What are the first things that come to your mind when you think of the U.S.?

Hollywood, Ricki Lake, McDonald’s, Tahoe, my snowboard bag, fat, Jerry Springer.

What’s the best thing about the States?

The snowboarding! Weather conditions are really good and breakfast is really fat and juicy! The cars are big and so are the Silicon Valleys.

Do you think snowboarding is too much about looking cool and milking the hype?

Sometimes. I don’t like it when people dress up and act super “yo” or punk rock only when the camera’s there.

What’s the deal with Jeenyus and the make-yourself-look-stupid pe of image?

Most other companies are trying to make their riders look as cool and marketable as possible. Jeenyus is going in another direction and wants to focus on the fun part of snowboarding. We’re just a bunch of normal people, just as goofy as everybody else.

Have you ever Rollerbladed?

Yes, I’ve tried that a couple of times. One time I was going down a pretty steep road and tried to stop at the end of it. I was used to stopping by making a sharp turn from playing hockey and tried that on the Rollerblades-not a good idea! I stopped momentarily and then was thrown up in the air. I landed flat on my back with my feet pointing in the air. That day I found out Rollerblading is really hardcore!

Do you trust your future in snowboarding, or do you also have plans to do something else-like male modeling?

My plan is to study after I’m done snowboarding and get a good education. Right now I’m taking a class in philosophy, and it’s good to have something to think about besides snowboarding. We were just in Milan, but unfortunately, I didn’t hook up with any modeling agencies-not yet.

Did you graduate from high school?

Yes, two years ago.

You went to the army for half a year. How was it?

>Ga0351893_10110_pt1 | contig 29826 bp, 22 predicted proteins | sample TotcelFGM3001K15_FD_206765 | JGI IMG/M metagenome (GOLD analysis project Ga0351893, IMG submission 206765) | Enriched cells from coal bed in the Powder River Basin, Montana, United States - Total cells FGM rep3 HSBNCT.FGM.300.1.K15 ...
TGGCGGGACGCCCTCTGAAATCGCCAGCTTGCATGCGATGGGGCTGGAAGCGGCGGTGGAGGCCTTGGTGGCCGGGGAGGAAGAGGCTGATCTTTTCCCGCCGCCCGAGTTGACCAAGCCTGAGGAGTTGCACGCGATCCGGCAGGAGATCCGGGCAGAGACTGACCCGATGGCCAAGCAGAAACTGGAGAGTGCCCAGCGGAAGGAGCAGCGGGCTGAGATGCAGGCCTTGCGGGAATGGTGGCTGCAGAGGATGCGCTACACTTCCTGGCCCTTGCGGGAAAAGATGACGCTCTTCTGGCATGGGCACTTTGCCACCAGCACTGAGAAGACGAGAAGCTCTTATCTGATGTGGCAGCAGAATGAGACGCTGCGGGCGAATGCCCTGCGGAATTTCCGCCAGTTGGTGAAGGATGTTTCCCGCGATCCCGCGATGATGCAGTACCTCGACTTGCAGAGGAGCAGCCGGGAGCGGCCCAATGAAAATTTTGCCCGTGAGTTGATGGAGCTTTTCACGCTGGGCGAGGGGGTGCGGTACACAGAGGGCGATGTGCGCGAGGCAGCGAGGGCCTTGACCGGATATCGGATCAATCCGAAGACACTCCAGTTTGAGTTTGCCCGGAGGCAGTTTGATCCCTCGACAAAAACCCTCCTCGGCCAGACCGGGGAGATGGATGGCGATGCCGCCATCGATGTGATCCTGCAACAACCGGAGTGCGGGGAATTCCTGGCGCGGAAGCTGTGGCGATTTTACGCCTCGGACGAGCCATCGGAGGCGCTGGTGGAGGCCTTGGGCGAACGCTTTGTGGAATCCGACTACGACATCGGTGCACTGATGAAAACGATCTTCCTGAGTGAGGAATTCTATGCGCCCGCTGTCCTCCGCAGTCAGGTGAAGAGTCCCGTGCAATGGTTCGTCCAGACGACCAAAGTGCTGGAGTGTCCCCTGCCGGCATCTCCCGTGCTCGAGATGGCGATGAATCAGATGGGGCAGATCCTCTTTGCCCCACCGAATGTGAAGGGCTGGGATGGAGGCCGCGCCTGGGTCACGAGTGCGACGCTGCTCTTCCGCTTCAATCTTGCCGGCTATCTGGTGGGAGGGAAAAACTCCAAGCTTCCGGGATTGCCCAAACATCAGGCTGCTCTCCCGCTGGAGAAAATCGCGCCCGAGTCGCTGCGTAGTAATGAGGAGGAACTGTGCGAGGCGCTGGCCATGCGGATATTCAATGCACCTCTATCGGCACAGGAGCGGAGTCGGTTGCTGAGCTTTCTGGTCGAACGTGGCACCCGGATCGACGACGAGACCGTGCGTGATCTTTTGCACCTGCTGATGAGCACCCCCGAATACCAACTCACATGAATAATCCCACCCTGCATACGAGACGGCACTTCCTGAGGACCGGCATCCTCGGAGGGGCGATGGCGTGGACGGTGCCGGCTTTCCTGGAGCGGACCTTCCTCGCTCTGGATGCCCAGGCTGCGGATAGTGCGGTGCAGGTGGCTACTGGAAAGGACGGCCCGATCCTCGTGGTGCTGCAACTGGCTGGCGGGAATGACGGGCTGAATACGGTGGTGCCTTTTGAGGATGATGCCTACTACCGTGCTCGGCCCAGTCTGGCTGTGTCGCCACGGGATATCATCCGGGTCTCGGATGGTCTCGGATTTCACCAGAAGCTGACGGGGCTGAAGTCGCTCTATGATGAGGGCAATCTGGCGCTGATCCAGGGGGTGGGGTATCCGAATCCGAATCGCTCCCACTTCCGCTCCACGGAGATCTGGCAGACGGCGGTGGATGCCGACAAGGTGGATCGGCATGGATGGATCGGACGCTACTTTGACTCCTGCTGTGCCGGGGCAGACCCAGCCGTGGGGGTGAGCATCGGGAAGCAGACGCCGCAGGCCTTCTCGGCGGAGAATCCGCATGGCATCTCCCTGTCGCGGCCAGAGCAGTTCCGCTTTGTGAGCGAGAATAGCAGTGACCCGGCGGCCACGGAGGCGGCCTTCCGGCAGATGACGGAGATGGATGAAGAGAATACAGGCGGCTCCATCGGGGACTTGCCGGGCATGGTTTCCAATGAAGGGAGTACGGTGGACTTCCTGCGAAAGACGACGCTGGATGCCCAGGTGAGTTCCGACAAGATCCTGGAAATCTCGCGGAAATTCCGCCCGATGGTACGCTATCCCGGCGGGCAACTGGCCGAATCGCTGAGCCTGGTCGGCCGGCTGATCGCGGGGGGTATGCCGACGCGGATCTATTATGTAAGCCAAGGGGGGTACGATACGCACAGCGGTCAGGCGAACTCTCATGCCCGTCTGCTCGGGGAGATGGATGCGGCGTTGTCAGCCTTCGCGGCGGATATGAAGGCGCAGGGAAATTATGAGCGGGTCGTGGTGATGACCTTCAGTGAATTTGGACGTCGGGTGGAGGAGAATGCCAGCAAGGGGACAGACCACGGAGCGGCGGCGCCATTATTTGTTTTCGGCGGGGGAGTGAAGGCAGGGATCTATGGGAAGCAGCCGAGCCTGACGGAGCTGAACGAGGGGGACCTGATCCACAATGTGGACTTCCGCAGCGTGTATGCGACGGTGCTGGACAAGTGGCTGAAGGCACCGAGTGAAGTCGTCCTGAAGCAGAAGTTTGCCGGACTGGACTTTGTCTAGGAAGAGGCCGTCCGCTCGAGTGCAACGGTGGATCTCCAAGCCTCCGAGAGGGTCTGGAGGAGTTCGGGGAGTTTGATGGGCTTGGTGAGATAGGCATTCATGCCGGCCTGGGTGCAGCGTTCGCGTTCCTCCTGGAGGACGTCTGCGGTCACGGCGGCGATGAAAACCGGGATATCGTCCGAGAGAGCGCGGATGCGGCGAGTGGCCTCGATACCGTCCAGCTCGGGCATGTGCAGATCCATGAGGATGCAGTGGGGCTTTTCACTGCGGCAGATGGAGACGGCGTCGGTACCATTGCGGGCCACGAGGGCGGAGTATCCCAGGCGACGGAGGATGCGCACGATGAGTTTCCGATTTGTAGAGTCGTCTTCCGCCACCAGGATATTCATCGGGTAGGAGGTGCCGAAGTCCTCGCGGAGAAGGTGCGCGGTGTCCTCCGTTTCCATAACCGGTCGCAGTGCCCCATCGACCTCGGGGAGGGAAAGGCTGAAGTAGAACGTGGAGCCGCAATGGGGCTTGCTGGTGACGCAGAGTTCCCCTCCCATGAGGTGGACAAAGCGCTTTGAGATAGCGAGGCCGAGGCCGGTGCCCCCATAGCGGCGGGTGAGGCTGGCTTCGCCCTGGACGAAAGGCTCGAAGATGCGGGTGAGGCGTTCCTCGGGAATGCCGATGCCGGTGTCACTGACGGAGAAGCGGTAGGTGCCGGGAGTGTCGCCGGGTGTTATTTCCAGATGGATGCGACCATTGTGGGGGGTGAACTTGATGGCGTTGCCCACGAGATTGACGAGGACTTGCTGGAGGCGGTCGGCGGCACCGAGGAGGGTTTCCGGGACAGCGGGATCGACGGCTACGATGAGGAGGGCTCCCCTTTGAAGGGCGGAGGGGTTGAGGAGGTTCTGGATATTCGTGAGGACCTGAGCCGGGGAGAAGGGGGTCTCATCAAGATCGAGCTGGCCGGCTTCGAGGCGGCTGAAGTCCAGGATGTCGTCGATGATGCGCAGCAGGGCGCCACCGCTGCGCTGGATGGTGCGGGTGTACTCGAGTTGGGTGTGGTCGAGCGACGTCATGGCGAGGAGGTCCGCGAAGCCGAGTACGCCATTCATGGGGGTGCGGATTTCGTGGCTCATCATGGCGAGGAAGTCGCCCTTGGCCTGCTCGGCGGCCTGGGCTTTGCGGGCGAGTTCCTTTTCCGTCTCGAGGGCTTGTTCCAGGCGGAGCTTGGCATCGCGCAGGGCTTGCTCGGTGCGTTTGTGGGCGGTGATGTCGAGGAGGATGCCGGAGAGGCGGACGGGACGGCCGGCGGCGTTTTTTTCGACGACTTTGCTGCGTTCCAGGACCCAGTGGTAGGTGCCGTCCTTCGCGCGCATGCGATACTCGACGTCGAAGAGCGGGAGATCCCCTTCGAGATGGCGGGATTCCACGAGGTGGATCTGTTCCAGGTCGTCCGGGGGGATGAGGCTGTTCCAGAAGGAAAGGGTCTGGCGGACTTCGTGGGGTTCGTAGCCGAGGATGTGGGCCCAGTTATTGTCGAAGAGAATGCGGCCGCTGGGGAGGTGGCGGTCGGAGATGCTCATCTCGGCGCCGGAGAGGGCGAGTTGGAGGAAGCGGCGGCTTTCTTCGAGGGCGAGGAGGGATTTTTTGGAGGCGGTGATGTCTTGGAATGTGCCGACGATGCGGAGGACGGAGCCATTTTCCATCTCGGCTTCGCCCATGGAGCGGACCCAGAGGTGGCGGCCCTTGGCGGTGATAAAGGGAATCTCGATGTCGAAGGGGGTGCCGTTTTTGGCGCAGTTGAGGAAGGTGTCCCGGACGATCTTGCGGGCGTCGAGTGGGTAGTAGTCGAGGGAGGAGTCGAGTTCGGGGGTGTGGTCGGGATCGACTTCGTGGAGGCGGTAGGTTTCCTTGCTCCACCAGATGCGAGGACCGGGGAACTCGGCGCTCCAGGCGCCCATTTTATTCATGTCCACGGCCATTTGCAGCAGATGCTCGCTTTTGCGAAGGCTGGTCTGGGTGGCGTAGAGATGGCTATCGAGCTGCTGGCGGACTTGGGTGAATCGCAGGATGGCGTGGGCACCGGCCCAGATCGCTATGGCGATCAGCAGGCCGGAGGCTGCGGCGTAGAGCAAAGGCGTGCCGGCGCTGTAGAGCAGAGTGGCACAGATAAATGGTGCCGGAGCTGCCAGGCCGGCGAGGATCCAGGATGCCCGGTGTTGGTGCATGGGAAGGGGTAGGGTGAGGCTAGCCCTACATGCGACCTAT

It was pretty boring-for some reason it seemed like I was there for longer. People think the army means full-time action, but it’s also a lot of waiting. We did get to play with automatic weapons and throw some grenades, though! Actually, I have a lot of good memories and don’t think it was a total waste of time. But, it is definitively wrong that countries spend so much money on their armies.

What do you do at home in Norway when you’re not riding?

I’m mostly home during spring and autumn. In the spring I mostly just chill with my girlfriend and friends. In the fall I try to get prepared for the season-skate, jump trampoline. Sometimes it’s a little bit boring when everybody else is at the job or in school during the daytime. I’m good at filling up my day, though-either I train, play a little bit of soccer, read, try to catch some fish, or just hang out.

To get in shape for the season, do you “pump the iron”?

Yes, especially in the fall. Snowboarding is reaching a high level, and there’s a lot of impact on your body. I think it’s important to work out and be in shape before the season starts. It keeps you away from injuries and makes you ride more confidently.

Are snowboarders underpaid compared to athletes in other sports?

Considering the risk and impact on your body, you could say so. But, I think we make good money for traveling around the world and snowboarding.